Ascend 3,000 feet to Bhutan’s sacred Himalayan Tiger’s Nest Monastery.
The Tiger’s Nest monastery is a sacred site and Buddhist temple which juts from the Cliffside of the upper Paro valley in Bhutan. It is raised 900 meters (3,000) feet above the Paro Valley, and nearly 3,000 meters (10,000 ft.) in altitude. It is composed of four main temples and residential shelters built into granite face of the rock, the caves and other terrain. This mountainous Paro valley is the heart of Bhutan. There are multiple directions from which to access the monastery, through a forest, or across a rocky plateau called the ‘Hundred Thousand Fairies’ plateau.
A mule track will lead you to pass through a pine forest brightly displaying moss and prayer flags. Near the beginning of the trail is a water-powered prayer wheel. It is set in motion by a flowing stream, and it is said that the water which touches the wheel becomes blessed, carrying its purifying power into all life forms in the oceans and lakes it feeds into. On this path a large water fall, which drops by 60 meters (200 ft.) into a sacred pool, is traversed over by a bridge.
There are many beautiful legends surrounding this breathtaking site. According to one of them, the Tibetan description for this place translate literally to ‘Tiger’s Lair’. It is believed that Padmasambhaya flew to this location from Tibet on the back of a tigress from Khenpajong, and the place was consecrated to tame the Tiger demon. Another legend depicts a story of a former wife of an emperor, Yeshe Tsogyal, who became a willing disciple of Guru Rinpoche (Padmasambhaya) in Tibet. She later transformed herself into a tigress and carried the Guru on her back from Tibet to its location today. In one of the caves, the Guru performed meditation and emerged in eight incarnated forms and this place then became holy. It was then known as the ‘Tiger’s Nest’.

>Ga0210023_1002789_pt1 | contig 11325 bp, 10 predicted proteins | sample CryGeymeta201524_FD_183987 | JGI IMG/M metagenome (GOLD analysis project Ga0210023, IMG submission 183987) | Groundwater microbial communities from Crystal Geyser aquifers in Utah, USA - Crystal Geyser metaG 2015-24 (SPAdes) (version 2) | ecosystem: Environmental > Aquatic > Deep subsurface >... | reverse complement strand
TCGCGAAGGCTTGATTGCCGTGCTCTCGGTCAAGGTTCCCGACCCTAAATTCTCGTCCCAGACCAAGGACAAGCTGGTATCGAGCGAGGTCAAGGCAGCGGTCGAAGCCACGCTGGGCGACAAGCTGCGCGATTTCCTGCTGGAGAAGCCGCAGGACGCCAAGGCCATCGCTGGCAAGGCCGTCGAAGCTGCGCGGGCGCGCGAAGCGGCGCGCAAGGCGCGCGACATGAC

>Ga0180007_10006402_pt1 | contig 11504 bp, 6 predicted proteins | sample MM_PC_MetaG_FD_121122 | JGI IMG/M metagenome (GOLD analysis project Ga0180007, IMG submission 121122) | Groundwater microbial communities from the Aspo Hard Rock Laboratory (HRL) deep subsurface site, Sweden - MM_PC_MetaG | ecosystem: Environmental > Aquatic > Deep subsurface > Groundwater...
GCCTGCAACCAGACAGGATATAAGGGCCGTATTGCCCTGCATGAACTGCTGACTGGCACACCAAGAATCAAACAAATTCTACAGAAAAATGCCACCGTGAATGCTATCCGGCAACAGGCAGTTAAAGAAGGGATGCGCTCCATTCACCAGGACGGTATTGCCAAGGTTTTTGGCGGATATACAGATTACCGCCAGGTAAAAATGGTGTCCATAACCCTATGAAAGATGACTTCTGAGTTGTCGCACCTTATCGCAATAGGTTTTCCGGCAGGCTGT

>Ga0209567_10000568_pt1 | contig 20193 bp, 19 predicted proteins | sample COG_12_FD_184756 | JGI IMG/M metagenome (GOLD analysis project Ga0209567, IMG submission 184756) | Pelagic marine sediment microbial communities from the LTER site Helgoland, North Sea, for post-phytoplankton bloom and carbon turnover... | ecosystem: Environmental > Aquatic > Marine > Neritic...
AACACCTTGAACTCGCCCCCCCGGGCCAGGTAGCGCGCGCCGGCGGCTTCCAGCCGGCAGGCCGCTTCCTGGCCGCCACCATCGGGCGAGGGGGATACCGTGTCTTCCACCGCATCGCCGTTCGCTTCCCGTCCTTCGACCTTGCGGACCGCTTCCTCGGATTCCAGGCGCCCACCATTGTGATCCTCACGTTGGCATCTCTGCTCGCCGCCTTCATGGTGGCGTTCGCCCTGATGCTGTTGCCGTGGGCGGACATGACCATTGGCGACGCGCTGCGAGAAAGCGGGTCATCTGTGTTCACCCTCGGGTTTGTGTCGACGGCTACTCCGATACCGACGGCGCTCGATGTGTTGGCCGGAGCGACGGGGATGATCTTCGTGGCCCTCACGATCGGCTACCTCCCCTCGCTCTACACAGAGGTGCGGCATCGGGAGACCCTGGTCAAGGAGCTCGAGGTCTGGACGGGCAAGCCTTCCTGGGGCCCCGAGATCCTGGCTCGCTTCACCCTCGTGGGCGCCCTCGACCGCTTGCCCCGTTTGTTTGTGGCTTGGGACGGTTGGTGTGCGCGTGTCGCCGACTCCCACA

The monastery was built around the cave where the Guru is said to have meditated back in the 8th century. Since the 11th century, Tibetan saints and important figures have flocked to Taktsang to meditate here. The first sanctuary built in the area dates back to the 14th century, and the first monastery on this Taktsang site was built in 1692. In 1998 a terrible fire broke out, killing a monk, and destroying many valuable paintings and artifacts. Every day at 4am, the prayer wheel – the main shrine of the monastery – is rotated by the monks, marking the beginning of a new day. The monks of the monastery are supposed to live and meditate in the eight caves in the monastery for three years. The cave where Guro Rinpoche meditated can be seen but is opened to the public for viewing only once per year. Upon entering the monastery visitors remove their shoes, leave all electronic equipment at the gate, and ascend several levels, viewing the three temples and admiring the emerald valley below and the stunning mountain views across the valley.
Though the hike is long, arduous and nerve-wracking for those afraid of heights, the resplendent views and deep spiritual experience make up for any and all difficulties getting to the top. The hike down is much easier and takes less time, allowing for the incredible views of the valley and the many birds who migrate to this beautiful valley.